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012, Financial Ratios, It’s all About the Numbers

What’s in a number? A number standing alone is meaningless. Especially in personal finance. Something like $10,000 without comparing it to other factors is surrounding the number is just an amount of money. If that $10,000 is buying someone’s car outright with cash for someone who makes $30,000 a year, it’s a significant amount to that person. That same $10,000 paid as a down payment on someone’s $250,000 Bugatti sports car who is making $5,000,000 per year is less significant in that person’s personal finance. That $10,000 is hardly anything compared to the $5,000,000 annual income. But someone who’s buying a $100,000 car outright with cash for someone making $300,000 per year, the financial impact is exactly the same as the first person buying the $10,000 car in the first example. The ratio is what matters in these examples.

We started to touched on Ratios a little bit in the last Post with Warren Buffet’s house. In that example we were comparing his home’s value to his net worth as a percentage. His house is really a very, very small part of his net worth. This post will look at important financial ratios that banks, landlords, and many other people who try to manage personal finance.

Financial Ratios Everyone Should Know, Wallet Hacks and Millionaire Mob are just a few sites that give some ratios. The first is the most basic. Then each one after that give some more ratios to understand. I give you those three so that you can dig in at your own time and at your own pace.

Since several of the readers have asked about buying a house in the near future, we’ll cover a few ratios for buying a house. I first heard of a ratio for buying a house when I purchased my first house. During the application process, the loan officer informed me that I could get a loan for up to 28% of my income for the house. But there was a caveat. The total of all my debt could not be more than 32% of my income. Since I was an Average person, I had more than 4% (32% – 28%) in consumer debt. This limited my first home to less than the standard 28%. I don’t remember exactly what the numbers were at the time. The point is that I had a lot of credit card debt and it effected my loan to buy my house. That was one of the earliest wake up calls that I may be in trouble. So, I started tracking these ratios periodically.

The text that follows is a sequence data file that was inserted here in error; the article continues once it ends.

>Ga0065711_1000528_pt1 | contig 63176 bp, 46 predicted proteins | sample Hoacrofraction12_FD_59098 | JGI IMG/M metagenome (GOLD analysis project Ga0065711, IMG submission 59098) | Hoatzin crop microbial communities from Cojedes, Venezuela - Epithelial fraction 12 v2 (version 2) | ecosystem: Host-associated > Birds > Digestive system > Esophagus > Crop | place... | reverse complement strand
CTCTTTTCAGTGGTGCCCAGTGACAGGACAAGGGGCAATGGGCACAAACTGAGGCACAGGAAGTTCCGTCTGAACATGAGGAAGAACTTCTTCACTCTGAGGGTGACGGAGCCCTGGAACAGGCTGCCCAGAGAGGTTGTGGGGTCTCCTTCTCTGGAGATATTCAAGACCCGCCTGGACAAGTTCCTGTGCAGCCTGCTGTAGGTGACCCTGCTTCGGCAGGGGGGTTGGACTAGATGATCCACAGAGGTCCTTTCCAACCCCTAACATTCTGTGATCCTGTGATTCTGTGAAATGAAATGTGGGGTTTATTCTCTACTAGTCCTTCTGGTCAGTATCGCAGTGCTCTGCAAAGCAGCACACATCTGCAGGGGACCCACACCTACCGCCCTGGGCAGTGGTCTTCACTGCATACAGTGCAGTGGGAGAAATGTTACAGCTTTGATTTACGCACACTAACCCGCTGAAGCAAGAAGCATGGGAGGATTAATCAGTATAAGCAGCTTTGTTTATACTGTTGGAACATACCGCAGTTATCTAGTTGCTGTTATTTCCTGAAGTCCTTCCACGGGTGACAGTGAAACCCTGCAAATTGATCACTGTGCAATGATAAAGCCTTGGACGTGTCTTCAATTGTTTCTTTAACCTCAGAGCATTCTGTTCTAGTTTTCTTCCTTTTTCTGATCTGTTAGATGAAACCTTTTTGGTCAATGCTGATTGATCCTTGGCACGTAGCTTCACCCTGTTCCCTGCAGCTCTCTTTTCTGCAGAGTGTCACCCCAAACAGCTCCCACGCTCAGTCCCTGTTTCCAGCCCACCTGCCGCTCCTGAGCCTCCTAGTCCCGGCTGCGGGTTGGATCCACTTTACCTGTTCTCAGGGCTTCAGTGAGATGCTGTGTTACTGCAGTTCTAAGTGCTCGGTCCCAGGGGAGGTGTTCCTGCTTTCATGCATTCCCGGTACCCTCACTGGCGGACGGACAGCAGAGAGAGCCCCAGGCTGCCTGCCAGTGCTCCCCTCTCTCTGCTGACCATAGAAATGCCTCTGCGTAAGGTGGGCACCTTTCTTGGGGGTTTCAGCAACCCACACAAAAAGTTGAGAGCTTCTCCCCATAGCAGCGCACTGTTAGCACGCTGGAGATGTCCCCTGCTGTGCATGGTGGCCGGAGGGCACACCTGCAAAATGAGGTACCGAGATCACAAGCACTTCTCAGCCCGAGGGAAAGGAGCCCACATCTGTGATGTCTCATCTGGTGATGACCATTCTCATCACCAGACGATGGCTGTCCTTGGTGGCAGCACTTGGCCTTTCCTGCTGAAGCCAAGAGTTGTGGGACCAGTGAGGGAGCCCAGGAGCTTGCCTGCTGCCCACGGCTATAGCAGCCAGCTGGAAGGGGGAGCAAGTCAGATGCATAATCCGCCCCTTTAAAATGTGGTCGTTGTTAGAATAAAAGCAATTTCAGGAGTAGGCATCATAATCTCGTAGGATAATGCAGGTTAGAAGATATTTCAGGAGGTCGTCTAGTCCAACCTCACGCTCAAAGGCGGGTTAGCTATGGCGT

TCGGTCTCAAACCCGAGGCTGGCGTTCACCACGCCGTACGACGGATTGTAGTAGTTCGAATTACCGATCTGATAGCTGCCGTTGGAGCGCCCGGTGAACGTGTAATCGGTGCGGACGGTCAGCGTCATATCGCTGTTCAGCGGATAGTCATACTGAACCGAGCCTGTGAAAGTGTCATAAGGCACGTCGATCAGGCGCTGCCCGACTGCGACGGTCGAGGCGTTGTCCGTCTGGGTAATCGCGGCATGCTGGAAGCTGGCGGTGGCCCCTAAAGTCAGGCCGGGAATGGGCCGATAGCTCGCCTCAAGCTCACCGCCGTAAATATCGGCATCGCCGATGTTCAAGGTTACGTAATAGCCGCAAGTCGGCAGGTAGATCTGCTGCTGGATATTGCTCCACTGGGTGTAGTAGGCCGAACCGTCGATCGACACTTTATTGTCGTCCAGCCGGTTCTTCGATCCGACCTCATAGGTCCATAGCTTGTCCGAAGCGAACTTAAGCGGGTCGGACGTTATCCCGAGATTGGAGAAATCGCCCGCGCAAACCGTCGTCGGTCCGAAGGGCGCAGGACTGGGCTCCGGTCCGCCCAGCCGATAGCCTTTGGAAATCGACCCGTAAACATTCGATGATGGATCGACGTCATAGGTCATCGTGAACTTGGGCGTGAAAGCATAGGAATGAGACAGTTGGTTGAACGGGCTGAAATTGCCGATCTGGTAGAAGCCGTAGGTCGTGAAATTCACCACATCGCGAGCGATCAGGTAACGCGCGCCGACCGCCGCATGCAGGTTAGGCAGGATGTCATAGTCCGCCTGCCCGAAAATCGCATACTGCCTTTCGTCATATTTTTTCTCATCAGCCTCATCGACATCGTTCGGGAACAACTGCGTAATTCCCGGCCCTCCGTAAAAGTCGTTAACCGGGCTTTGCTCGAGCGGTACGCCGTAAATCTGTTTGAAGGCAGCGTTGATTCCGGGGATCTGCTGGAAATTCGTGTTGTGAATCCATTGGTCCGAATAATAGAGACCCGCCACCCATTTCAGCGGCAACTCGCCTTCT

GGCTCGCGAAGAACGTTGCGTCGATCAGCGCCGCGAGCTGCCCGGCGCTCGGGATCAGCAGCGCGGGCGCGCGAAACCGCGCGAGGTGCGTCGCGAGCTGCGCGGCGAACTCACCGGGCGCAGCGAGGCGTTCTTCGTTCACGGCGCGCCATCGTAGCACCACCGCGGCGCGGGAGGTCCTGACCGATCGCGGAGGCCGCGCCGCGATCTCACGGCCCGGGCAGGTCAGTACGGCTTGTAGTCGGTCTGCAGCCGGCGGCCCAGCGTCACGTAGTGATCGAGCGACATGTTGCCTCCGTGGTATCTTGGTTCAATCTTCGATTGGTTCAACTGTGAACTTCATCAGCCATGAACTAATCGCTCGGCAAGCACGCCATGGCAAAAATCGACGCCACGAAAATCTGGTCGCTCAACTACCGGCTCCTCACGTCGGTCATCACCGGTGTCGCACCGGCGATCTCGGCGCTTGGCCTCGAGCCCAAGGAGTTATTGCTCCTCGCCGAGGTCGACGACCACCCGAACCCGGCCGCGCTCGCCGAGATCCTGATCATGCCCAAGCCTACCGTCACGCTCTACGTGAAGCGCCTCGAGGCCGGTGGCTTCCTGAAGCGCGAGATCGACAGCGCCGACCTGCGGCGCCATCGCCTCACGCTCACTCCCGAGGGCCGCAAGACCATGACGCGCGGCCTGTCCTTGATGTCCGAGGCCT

I’ve never really thought about that ratio for several years now. While writing for this Blog, I’ve noticed these ratios have changed! They haven’t changed for the better either. The newer ratios are 28% for your house and 36% for the total debt ratio. While that may seem better, it’s not. This is not in your best interest at all. Here’s why I don’t agree with the ratio.

The 28/36 ratio allows for 4% more than the old ratio. That’s a 100% (4% to 8%) increase in consumer deb! So what they are doing is allowing you to charge more depreciating assets! They haven’t increased from 28% for the generally appreciating asset called your house. Not that I’m a fan of financing to the maximum, but the above shows where the banks interests are focused. What they did was basically allowed for the Average consumer to borrow more money for the highest interest rate category. That means they make more money and you lose more money to interest.